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New York’s Air Toxics Program: Part 212, What you need to know

Posted: October 26th, 2020

Authors: Rich H. 

The goal of the New York State Department of Environmental Conservation’s (NYSDEC’s) air program is to protect the public and the environment from the adverse effects of exposure to air contaminants.  As part of this protection, Title 6 Part 212 of New York Codes, Rules, and Regulations (NYCRR) includes regulations applicable to process operations at stationary sources of emissions.  The Part 212 regulations achieve public and environmental protection via assessments of emissions control technologies and through an assessment of site-specific emissions and resulting ambient air concentration levels.  There are three groups of air contaminants for process sources that include pollutants with a National Ambient Air Quality Standard (i.e., NAAQS or criteria pollutant), High Toxicity Air Contaminant (HTAC), and other non-criteria/HTAC air contaminants The program codified in Title 6 Part 212 of New York Codes, Rules, and Regulations (NYCRR) requires an analysis to determine how much control is needed to reduce air emissions to concentration levels such that human health is not adversely impacted.  Although the Part 212 regulations have been in place for some time, NYSDEC has become more diligent in making sure facilities are addressing it with permit modifications and renewals.

Part 212 regulates air pollutant and air contaminant emissions from emissions sources associated with any process operations at facilities in the state of New York. For the purposes of the rule, the definition of process operation is:

“Any industrial, institutional, commercial, agricultural or other activity, operation, manufacture or treatment in which chemical, biological and/or physical properties of the material or materials are changed, or in which the material(s) is conveyed or stored without changing the material(s) if the conveyance or storage system is equipped with a vent(s) and is non-mobile, and that emits air contaminants to the outdoor atmosphere. A process operation does not include an open fire, operation of a combustion installation, or incineration of refuse other than by-products or wastes from a process operation(s).”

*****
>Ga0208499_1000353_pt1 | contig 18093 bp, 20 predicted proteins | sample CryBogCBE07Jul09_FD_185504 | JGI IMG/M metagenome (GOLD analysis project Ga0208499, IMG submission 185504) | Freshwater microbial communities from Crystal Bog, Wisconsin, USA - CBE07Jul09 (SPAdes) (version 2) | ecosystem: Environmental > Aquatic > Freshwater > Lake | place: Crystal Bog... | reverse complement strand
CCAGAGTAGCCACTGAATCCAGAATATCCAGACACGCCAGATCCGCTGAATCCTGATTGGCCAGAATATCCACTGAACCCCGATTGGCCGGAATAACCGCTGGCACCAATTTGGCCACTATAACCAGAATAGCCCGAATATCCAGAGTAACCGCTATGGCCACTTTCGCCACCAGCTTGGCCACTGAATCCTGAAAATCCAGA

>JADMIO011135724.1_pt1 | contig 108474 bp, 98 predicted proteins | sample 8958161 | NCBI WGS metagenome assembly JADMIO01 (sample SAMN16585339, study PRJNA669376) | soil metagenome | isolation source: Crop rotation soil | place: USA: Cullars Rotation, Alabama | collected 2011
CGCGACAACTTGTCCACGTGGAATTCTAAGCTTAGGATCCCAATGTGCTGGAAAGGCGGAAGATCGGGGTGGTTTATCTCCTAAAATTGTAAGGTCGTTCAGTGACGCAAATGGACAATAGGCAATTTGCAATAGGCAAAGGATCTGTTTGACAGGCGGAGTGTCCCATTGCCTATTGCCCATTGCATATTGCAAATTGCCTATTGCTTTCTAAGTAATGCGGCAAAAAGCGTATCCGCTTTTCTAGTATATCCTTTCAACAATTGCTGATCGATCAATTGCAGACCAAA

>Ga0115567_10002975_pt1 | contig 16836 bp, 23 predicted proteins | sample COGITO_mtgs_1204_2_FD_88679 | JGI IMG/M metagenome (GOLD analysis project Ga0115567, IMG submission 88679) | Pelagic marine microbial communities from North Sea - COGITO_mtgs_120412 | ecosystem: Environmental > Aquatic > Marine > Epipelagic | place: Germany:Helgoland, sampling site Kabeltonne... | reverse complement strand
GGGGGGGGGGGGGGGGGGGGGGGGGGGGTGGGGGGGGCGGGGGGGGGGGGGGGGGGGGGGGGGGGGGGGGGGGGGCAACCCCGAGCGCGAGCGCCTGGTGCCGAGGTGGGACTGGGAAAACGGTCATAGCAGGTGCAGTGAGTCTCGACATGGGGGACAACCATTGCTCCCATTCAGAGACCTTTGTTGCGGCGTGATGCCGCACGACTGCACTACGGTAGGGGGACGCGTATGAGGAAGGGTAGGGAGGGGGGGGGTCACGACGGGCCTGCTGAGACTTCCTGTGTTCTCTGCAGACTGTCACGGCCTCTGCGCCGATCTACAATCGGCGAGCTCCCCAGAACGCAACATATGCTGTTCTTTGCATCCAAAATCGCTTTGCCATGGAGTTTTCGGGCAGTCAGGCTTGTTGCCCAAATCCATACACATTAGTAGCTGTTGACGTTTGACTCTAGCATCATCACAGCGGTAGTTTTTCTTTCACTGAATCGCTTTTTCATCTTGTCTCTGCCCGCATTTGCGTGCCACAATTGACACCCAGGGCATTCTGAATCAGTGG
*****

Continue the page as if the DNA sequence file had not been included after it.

To assist regulated facilities with understanding Part 212 regulations, the Division of Air Resources developed DAR -1, which provides guidance on how to comply with the requirements of the Part 212 regulations. DAR-1 outlines the control requirements for the emissions of each air contaminant based on an assigned Environmental Rating and provides guidance for implementing the regulation.

Part 212 applies to all facilities with process operations, whether they have Title V permits, State Facility permits, or have Minor Facility Registrations:

(1) upon issuance of a new or modified permit or registration for a facility containing process emission sources and/or emission points;

(2) upon issuance of a renewal for an existing permit or registration.

Some process operations are exempted from the rule as described in Subpart 212.4 as they are regulated by other rules that take precedence. Additionally, 40 CFR Part 60 New Source Performance Standards (NSPS) and 40 CFR Part 61 and 63 National Emission Standards for Hazardous Air Pollutants (NESHAP) sources may be considered in compliance with Part 212 under certain conditions as described in the Part 212 regulation for those pollutants covered under those rules.

Facilities that are regulated under Part 212 must evaluate the amount of their air contaminant emissions, including criteria, HTAC, and non-criteria/non-HTAC compounds. For those contaminants on the HTAC list, the emissions rate in pound per year (lb/year) is compared to the threshold given in Part 212 Subpart 2.2 Table 2 to determine if the regulations apply. For those air toxics emitted as part of the process operation but not listed in the HTAC table, a threshold of 100 lb/year is used for assessing regulatory applicability.